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Monthly Archives: August 2015
Nestled in a rock face near the Spanish city of Jaca is the ancient monastery of San Juan de la Pena. It dates back to the ninth century and by the 11th century became the spiritual and intellectual centre of the Kingdom of Aragon. According to legend the Holy Grail was kept here until the 14th century.
There is no final proof but It was believed to be the chalice used by Jesus during the Last Supper and the cup in which Joseph of Arimathea collected the Blood of Jesus on the Cross. Today the original is kept in the Cathedral of Valencia with a copy displayed on a stone altar in the old monastery.
Whether true or not, the monastery San Juan de la Pena is a mysterious and unique place. While on our recent walk on the Camino, I took a day to explore the area on the mountain from which there are spectacular views of the Pyrenees mountains in the distance.
The Monasterio Nuevo, or new monastery, further up the mountain is a much bigger complex. Its exterior has been rebuilt with a modern museum interior giving much insight on how the monks lived according to the Benedictine Order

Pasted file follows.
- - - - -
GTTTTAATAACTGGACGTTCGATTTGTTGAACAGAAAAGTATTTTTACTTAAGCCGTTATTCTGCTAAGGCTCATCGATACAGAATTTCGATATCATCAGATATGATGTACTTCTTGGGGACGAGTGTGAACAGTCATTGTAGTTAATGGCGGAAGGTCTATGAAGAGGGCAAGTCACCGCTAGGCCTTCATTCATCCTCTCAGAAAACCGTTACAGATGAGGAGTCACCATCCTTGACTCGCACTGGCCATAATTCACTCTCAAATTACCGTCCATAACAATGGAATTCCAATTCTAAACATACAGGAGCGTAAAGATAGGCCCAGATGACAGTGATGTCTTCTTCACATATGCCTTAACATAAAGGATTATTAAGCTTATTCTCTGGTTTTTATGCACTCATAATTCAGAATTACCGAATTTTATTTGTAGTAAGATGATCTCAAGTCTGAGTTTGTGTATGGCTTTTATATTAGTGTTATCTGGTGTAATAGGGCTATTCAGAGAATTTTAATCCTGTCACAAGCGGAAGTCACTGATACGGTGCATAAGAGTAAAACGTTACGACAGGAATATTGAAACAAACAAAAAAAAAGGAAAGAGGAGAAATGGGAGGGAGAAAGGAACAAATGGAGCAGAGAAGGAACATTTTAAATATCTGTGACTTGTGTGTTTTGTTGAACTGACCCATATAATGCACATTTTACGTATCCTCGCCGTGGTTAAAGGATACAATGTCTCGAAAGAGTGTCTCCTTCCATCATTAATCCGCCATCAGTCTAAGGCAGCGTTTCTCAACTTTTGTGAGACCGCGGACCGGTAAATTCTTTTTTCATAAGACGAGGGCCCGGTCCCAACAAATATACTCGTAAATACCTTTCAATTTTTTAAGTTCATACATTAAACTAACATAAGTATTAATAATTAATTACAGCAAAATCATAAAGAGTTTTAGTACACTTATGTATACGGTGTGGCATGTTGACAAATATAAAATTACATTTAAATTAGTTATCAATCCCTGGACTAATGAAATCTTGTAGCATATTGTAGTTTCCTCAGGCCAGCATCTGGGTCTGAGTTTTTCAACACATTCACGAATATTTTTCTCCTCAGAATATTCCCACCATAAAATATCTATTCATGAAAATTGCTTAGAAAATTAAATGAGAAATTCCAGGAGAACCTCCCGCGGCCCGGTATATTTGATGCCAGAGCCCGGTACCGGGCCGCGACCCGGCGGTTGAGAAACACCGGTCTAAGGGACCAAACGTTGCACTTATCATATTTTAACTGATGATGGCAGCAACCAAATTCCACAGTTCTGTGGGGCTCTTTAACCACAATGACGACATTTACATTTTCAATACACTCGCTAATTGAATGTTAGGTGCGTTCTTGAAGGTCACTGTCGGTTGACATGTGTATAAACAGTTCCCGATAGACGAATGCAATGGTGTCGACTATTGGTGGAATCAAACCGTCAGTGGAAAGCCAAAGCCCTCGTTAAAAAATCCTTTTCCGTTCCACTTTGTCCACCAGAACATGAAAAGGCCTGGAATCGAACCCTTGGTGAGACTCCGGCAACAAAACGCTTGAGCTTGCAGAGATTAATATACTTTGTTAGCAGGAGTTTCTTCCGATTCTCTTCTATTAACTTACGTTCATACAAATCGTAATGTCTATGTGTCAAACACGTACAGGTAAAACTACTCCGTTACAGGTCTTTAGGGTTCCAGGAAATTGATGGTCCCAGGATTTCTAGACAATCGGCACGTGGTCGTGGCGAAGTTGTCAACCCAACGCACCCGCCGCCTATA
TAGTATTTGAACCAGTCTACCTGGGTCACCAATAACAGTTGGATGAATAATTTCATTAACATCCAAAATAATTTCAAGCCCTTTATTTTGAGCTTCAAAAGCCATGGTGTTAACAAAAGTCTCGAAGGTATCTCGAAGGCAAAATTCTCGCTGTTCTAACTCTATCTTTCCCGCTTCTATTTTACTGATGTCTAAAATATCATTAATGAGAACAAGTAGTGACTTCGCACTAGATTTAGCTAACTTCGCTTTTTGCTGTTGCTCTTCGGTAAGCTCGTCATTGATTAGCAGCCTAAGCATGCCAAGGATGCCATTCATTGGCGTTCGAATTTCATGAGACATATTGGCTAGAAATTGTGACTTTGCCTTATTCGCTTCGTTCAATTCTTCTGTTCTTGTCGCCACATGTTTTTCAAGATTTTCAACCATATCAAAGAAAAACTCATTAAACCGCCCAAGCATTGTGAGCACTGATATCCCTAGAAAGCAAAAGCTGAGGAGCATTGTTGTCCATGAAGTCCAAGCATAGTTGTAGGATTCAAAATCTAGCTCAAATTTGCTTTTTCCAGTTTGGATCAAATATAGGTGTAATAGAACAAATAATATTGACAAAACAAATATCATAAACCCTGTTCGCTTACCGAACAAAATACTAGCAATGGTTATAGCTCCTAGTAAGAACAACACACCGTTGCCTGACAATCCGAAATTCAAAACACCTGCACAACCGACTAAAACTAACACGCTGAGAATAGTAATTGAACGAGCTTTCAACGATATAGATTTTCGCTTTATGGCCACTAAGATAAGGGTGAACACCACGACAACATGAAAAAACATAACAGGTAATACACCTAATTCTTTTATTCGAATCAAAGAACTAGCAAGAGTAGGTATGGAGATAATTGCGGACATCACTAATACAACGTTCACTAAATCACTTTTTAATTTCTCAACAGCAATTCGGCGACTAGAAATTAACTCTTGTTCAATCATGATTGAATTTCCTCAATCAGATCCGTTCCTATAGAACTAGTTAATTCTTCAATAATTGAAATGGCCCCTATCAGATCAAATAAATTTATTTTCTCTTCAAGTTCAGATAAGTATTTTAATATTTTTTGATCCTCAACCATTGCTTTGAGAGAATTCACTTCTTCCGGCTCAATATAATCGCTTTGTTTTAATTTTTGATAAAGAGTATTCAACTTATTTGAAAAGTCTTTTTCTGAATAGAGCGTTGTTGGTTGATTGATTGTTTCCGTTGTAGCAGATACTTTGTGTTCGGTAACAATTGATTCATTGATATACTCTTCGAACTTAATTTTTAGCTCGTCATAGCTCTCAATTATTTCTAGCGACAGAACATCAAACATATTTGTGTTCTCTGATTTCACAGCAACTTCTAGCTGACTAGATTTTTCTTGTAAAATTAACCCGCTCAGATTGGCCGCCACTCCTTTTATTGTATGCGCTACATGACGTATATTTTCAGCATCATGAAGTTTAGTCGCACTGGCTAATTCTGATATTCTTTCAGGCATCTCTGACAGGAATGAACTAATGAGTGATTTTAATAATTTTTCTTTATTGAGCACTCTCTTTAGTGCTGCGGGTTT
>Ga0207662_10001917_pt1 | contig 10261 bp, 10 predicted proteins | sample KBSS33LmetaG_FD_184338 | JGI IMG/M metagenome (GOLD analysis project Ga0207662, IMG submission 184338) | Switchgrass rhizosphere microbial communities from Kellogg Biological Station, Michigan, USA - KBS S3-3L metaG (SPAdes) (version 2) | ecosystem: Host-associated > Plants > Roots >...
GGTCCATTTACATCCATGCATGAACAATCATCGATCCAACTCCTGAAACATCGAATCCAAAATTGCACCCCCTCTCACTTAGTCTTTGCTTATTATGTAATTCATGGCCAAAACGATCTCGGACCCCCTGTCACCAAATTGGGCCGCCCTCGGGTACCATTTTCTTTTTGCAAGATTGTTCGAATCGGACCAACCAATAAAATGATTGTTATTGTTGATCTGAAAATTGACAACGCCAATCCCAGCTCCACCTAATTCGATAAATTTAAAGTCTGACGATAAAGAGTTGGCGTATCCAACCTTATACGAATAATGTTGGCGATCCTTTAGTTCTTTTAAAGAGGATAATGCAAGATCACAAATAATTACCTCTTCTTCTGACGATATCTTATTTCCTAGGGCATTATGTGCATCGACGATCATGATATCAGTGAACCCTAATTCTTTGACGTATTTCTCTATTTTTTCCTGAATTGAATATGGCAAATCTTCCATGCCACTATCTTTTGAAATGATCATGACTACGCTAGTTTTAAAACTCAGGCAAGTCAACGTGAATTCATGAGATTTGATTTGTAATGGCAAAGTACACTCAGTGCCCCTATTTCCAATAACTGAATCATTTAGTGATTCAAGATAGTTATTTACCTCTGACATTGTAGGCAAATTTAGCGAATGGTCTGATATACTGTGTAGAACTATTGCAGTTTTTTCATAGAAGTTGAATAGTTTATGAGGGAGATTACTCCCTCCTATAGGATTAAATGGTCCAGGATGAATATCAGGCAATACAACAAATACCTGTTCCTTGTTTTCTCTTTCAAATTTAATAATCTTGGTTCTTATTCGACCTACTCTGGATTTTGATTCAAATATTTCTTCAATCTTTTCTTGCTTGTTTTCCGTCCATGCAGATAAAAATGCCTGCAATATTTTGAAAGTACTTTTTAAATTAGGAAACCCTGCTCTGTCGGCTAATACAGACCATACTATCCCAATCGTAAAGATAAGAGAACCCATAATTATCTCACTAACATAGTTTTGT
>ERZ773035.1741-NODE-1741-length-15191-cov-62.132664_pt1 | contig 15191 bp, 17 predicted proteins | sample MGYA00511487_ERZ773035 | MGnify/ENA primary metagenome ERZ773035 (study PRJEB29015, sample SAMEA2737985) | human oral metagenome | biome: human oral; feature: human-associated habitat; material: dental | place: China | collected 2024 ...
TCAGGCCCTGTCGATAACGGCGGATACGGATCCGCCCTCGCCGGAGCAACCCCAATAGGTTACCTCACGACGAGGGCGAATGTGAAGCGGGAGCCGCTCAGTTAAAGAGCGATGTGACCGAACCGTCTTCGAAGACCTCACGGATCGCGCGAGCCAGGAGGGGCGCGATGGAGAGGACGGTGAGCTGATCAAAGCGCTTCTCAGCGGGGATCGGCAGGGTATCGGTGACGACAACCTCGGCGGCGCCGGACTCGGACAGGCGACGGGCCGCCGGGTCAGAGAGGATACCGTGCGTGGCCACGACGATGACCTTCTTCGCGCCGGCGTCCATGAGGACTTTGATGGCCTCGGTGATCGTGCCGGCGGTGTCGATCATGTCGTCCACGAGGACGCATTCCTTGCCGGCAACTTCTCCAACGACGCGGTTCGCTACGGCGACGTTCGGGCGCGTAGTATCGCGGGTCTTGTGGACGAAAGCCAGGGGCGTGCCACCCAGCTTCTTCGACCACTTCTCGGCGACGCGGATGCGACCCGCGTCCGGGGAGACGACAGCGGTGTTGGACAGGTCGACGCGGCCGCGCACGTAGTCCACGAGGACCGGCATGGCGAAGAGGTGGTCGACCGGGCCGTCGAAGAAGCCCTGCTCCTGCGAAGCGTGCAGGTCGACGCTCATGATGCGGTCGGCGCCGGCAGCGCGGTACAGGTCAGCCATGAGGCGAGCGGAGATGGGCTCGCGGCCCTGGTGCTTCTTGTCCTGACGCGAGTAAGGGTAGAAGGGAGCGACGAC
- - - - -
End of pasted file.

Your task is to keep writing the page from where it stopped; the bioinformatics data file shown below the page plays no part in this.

The monastery had enormous influence not only in the ancient Kingdom of Aragon but throughout Europe of the early Middle Ages. The monks lived disciplined lives, following a daily routine of contemplation, work and study. Silence was highly cherished. The monks took a vow of silence and were only allowed to speak if it was absolutely necessary or when it was a good thought or blessing. It was obviously an atmosphere that was conducive to highly-focused study and inner spiritual work.
The exhibition in the new monastery illustrates a colorful history of rise and decay. The influence and success of this monastery in the early Middle Ages can be attributed to several factors that are good lessons for today’s corporates:
- The monks were absolutely focused, disciplined and dedicated to their task